If you write algorithms, you are in the business of creating formulas that enable computers to perform tasks, in some cases tasks that otherwise would be done by humans. Initially your goal is to replicate human processes so things can be done quicker or more effortlessly, or in the case of business, less expensively. Ultimately your goal is to create technology that outperforms human beings.
Before you scoff at that notion think of this common example. Pretty much all of us now carry navigation systems around with us. I have gotten in the habit, when I am going somewhere that I don’t know how to get to, of getting in my car, plugging the address into my phone and following the verbal directions that I play through the car radio system.
Before GPS, how did I do this? Maybe I called someone who knew how to get there and wrote down the directions they gave me. Or I could have acquired a map, looked over the alternatives, and planned the best route. In either case, the computer, in this case taking the form of my smart phone, is quicker, more up to date, easier and usually less prone to error. In a word, smarter.
Granted these are simple decisions, but the computer is making decisions for us. And the decisions are being made based upon data that is stored in the devices memory, data about maps and routes, and about things like speed limits and traffic lights, one-way streets, traffic and construction. That’s not stuff that’s stored in our human memory or that can easily be accumulated in a timely manner by an individual who just wants to find his way to the place he wants to go.
Now think about all the data that starts to be accumulated when we are wearing devices, when there are devices embedded in numerous things in our homes, sensors in stores, on utility poles and in our vehicles. Devices everywhere, accumulating data about everything.
With this army of computers and massive stockpile of data, what kinds of decisions can computers make? Already computers are being used to read scripts for Hollywood movies to determine which ones to pursue. Will our smartphone be able to tell you which of your clothes you should wear that would give you the best chance of a successful job interview?
There are even some inroads in replacing knowledge workers. Computers are already being used to write news. There are companies such as Narrative Science that have built apps that can take a company financial statement or a baseball box score and write a story. It won’t be brilliant prose, it won’t be insightful, but it will likely be factual and certainly more readable than the source data it was derived from.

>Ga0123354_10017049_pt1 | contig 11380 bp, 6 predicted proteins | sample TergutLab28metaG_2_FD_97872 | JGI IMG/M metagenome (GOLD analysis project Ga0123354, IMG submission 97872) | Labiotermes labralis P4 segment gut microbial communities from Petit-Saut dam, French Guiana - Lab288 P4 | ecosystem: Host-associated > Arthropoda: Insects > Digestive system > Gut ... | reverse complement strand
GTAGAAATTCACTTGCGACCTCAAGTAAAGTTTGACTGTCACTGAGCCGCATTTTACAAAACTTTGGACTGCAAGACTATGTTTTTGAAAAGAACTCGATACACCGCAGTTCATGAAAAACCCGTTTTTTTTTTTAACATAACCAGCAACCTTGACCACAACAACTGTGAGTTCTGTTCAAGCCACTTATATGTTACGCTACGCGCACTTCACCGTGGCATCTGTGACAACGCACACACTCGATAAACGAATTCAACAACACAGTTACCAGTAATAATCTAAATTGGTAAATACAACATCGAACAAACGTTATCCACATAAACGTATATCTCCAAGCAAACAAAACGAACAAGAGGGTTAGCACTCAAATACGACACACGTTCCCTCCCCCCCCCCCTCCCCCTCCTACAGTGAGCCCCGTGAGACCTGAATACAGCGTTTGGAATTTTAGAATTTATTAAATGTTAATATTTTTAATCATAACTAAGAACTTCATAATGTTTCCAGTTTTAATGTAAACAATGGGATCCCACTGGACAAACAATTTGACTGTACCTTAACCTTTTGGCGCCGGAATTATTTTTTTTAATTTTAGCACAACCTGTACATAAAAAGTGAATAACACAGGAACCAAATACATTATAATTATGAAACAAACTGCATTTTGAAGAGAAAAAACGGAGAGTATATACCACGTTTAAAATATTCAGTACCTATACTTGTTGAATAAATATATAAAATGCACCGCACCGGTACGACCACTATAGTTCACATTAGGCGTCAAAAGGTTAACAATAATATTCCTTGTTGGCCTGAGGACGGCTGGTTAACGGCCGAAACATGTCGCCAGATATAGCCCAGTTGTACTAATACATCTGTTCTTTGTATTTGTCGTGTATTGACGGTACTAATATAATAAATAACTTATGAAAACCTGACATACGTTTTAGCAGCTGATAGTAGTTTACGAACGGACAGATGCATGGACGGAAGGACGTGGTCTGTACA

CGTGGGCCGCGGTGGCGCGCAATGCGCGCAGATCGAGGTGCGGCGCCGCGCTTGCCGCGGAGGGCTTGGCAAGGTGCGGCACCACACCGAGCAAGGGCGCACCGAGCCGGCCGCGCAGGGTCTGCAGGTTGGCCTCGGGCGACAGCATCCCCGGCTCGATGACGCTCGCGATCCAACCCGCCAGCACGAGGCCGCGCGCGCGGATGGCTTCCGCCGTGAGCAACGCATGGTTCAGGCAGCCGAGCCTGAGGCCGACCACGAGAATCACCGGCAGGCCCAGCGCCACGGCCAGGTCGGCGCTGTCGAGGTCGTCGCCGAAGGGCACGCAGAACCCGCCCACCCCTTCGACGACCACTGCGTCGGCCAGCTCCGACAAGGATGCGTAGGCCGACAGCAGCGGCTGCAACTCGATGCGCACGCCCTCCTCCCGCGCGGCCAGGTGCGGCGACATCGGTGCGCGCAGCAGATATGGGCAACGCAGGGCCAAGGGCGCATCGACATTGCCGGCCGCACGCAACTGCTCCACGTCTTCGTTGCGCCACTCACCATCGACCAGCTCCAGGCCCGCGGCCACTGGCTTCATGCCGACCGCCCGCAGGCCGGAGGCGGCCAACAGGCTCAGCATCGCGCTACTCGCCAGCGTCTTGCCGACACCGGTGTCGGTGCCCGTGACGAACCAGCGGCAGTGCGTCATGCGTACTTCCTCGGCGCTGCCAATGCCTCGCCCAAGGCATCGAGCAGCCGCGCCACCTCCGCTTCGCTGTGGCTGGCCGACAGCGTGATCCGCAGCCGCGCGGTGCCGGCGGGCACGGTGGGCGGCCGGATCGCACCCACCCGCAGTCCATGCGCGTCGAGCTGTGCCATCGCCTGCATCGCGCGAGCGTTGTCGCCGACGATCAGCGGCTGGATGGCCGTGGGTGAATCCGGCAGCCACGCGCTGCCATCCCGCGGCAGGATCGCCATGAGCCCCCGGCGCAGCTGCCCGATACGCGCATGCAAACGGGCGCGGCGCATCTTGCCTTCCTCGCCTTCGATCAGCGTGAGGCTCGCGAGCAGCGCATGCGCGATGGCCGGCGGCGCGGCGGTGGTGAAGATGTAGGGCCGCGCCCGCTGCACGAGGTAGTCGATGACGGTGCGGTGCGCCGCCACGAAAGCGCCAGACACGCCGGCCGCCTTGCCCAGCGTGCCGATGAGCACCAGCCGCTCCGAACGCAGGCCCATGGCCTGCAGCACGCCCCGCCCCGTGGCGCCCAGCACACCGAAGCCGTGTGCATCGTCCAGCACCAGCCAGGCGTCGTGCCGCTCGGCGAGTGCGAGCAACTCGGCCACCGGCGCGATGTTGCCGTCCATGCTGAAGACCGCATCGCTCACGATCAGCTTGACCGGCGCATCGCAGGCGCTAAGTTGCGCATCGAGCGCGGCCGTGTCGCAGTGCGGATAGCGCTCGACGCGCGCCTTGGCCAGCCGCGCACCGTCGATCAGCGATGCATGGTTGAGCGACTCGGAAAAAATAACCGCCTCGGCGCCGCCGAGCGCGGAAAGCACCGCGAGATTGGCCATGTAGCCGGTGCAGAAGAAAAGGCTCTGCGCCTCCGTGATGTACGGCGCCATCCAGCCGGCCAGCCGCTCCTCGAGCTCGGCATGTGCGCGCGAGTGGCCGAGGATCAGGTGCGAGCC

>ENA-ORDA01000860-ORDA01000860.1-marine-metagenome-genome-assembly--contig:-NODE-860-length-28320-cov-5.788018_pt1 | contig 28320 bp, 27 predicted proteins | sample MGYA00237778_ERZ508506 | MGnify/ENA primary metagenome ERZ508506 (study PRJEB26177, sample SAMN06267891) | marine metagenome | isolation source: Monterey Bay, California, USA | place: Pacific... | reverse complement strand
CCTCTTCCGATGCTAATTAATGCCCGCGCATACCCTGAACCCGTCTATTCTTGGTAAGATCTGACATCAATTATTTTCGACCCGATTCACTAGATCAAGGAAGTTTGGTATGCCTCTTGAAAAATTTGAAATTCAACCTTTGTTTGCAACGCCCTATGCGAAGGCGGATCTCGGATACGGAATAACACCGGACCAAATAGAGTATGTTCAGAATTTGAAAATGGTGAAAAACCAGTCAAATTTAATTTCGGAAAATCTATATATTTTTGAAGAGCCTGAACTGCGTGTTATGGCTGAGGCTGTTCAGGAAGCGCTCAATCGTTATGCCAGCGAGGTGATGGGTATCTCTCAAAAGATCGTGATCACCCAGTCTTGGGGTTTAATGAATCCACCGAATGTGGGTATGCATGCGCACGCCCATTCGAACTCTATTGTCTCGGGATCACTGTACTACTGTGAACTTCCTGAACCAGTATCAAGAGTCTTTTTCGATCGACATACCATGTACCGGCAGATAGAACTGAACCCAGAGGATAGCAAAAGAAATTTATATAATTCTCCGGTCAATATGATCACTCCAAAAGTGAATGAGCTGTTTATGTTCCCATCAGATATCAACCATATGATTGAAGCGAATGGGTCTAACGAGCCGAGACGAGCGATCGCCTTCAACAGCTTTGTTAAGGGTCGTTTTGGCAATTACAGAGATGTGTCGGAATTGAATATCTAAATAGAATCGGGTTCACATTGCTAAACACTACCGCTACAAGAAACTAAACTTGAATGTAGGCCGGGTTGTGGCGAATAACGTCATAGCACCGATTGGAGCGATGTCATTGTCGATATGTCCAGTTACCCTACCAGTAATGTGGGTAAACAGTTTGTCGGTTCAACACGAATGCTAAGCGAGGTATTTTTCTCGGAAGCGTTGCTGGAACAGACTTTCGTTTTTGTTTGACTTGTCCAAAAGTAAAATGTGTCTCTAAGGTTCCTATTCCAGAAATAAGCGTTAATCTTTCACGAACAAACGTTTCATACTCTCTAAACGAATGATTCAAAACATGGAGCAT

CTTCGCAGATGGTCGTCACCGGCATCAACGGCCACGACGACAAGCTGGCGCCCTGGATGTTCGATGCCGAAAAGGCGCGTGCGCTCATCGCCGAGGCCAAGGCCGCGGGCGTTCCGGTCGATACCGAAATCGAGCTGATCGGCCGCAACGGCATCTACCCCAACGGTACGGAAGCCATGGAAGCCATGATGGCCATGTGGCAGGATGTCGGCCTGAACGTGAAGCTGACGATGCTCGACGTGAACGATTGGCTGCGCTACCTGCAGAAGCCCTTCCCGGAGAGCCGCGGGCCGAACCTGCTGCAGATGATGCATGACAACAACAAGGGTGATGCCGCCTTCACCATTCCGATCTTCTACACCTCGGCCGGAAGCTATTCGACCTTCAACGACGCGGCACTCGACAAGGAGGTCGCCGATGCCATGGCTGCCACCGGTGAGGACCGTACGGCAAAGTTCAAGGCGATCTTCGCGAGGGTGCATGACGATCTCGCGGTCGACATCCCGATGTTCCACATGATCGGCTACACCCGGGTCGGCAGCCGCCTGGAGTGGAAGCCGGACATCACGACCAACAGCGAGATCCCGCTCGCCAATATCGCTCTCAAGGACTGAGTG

This may be attractive to companies like Reuters or Dow Jones who are in the business of trying to get relevant market moving information, such as company financial results, to their Wall Street clients as fast as possible. But even that may be too late because the trading outfits who would buy this information are using algorithms to take the same data and convert it into trades, pretty much cutting out the whole layer of middlemen that includes journalists, analysts and traders.
This has interesting implications for business management. I’ve come across corporate CEO’s who are in the position they are in because they can talk the talk. But they may not nearly be as good at making the decisions they need to make to run a company. How they must welcome data-driven decision making. Of course if a business can be run on decisions made by an automated analysis of the available data, there’s lots of less expensive folks sitting in the cubes who could make the same decisions as the CEO.
Computer scientists are focused on how they can put together sets of data that take into consideration not just the environment, but the social setting, behavioral history and a person’s interests to make day to day life decisions. They call this “contextual computing.”
Does human intelligence then lose its value? Is this the end of the dreaded but understandable “human error?” Theoretically we all would make the same decisions when faced with the same problems and having the same set of data. Or does decision-making ability in our society begin to reflect income inequality? Those with the most money to have access to the best information gathering and processing systems on a personal level would then make the best decisions.
If all that isn’t jarring enough there are also some characters knows as neuroscientists who are working on ways to use machines to read people’s minds. That could produce another pretty interesting set of data to guide not just your decision making but your personal behavior. We’ve seen something like that before…in science fiction movies.
Throughout my career I’ve been someone who always focused on intuition, experience, and judgement based on human knowledge. I feel I may be part of a vanishing breed.